I think the best part of The Raven is actually it’s mostly unseen killer. It’s not because the guy is particularly clever or interesting or even remotely memorable (when they reveal who it is, make sure to pay attention to the constant reiteration of who he is, because if you’re like me, you plum forgot). The reason this guy is good is because of his impetus. He’s ultimately terrorizing Poe so that he can force the author to create more stories. Call it an extreme case of motivation. I can see our studious killer justifying his bad behavior, claiming to give the world new gifts of literary brilliance that we can all share, stories that will last the test of time. Isn’t that worth a few dead bodies, he’d argue. Ultimately, this rationale becomes more egotistical, about flattering the killer and his devious appetites, which is a shame. I’d prefer if the bad guy were more devoted to the cause of helping to shape the Canon of transcendental literature. I almost wish that the movie were told from this skewed perspective. I could have dealt with an entire catalogue of famous authors being victimized under the auspices of producing great literature. What if this one sick person is responsible for wresting the great works of the 19th century out of the authors’ minds and onto the page? I think we all owe this terrible individual a debt of gratitude.

I’m finding myself disliking The Raven the more thought I put into it, which, admittedly, my brain is actively fighting against. It does not want to spend more time processing this bore of a movie; a fun premise never fully realized, a conflict never truly developed, and characters that are the 19th century equivalent of the stock roles you’d find in any mechanical CSI/Law & Order TV episode. So in the interest of literary fairness, I’ve decided to channel the spirit of Edgar Allan Poe for the final word on The Raven:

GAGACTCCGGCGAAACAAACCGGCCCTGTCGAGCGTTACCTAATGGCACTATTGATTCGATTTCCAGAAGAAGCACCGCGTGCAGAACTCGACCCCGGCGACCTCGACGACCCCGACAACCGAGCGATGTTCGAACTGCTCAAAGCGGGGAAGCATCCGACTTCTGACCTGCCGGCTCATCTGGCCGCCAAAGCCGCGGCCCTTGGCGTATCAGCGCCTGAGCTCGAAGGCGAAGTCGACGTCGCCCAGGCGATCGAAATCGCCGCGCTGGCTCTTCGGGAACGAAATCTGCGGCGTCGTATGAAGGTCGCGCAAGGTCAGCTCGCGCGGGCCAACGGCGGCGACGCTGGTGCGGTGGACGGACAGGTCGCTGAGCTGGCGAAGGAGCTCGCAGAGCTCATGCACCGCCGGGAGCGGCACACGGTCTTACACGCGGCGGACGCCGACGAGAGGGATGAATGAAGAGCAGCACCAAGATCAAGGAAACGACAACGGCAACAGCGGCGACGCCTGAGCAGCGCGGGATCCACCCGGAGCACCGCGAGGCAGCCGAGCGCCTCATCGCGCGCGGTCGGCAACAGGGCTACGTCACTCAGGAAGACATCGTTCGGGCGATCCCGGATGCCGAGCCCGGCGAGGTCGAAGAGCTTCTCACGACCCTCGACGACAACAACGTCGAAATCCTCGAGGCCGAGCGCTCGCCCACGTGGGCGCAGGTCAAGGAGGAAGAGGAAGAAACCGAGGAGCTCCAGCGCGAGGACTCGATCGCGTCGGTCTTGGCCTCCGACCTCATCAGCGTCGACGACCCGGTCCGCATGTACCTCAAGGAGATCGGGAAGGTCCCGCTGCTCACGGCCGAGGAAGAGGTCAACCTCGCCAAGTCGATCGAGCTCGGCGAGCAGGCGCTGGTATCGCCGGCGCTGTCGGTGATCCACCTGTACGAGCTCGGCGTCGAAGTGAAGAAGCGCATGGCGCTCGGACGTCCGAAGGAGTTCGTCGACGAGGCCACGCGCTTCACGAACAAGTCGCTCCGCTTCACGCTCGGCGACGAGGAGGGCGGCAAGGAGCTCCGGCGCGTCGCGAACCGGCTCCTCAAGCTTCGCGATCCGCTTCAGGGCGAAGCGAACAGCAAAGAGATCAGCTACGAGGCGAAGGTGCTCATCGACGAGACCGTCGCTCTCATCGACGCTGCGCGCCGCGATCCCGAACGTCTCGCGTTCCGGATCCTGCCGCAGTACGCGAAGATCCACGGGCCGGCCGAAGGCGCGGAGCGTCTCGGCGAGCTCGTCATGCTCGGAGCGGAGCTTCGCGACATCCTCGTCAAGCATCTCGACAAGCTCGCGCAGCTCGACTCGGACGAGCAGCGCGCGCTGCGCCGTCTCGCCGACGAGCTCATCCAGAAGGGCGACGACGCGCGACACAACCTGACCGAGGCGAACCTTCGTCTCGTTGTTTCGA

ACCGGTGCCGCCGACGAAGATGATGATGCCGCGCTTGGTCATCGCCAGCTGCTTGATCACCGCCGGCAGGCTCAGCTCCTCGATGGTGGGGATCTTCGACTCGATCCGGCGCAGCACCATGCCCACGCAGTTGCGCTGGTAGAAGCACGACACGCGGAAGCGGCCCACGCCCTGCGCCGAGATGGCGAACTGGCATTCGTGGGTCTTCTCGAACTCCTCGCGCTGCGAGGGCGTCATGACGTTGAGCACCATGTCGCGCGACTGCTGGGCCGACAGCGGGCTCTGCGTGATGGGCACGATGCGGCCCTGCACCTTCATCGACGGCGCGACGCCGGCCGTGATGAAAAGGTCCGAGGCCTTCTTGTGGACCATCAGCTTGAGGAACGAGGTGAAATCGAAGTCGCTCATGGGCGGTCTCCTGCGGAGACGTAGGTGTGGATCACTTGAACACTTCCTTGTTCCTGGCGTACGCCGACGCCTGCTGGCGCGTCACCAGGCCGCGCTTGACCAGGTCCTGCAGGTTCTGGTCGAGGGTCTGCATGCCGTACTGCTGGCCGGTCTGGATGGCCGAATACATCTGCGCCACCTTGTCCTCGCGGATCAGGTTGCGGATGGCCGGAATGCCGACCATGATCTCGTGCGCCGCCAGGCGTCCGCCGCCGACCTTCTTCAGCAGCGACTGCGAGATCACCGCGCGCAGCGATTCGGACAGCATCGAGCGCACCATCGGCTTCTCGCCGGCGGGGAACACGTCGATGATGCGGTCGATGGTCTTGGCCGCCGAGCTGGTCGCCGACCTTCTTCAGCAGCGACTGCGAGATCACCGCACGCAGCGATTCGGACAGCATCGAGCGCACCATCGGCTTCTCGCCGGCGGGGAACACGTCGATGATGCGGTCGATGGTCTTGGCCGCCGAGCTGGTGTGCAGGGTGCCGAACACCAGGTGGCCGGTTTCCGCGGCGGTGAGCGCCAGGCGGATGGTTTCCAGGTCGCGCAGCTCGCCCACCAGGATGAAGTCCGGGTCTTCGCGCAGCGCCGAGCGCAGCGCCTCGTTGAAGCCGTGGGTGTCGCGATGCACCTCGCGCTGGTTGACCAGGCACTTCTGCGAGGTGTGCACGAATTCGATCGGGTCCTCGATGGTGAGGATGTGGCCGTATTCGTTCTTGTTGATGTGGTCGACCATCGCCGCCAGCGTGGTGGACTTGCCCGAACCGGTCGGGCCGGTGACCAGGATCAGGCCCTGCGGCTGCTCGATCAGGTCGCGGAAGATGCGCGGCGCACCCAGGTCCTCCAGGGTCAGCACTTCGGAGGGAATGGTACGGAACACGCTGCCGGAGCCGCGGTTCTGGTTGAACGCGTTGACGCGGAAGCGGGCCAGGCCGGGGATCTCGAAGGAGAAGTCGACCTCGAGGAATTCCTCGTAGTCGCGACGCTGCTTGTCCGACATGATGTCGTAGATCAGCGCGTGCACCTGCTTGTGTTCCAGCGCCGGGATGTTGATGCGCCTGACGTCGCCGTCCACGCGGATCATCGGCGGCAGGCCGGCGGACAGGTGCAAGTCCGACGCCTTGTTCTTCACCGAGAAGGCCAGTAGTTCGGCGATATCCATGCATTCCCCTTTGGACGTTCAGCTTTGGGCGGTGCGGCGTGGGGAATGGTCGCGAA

And The Raven, never flowing, still is going, still is going,

On the pallid screen I silently stare at in unblinking bore,

And its plot is not that smart, missing heart and clues to start,

And it seems like the writers were tasked with an unfriendly chore,

The movie does not work; it’s dull and empty to its very core,

And so I lastly ask does this movie properly entertain?

Quoth The Raven – “nevermore.”

Nate’s Grade: C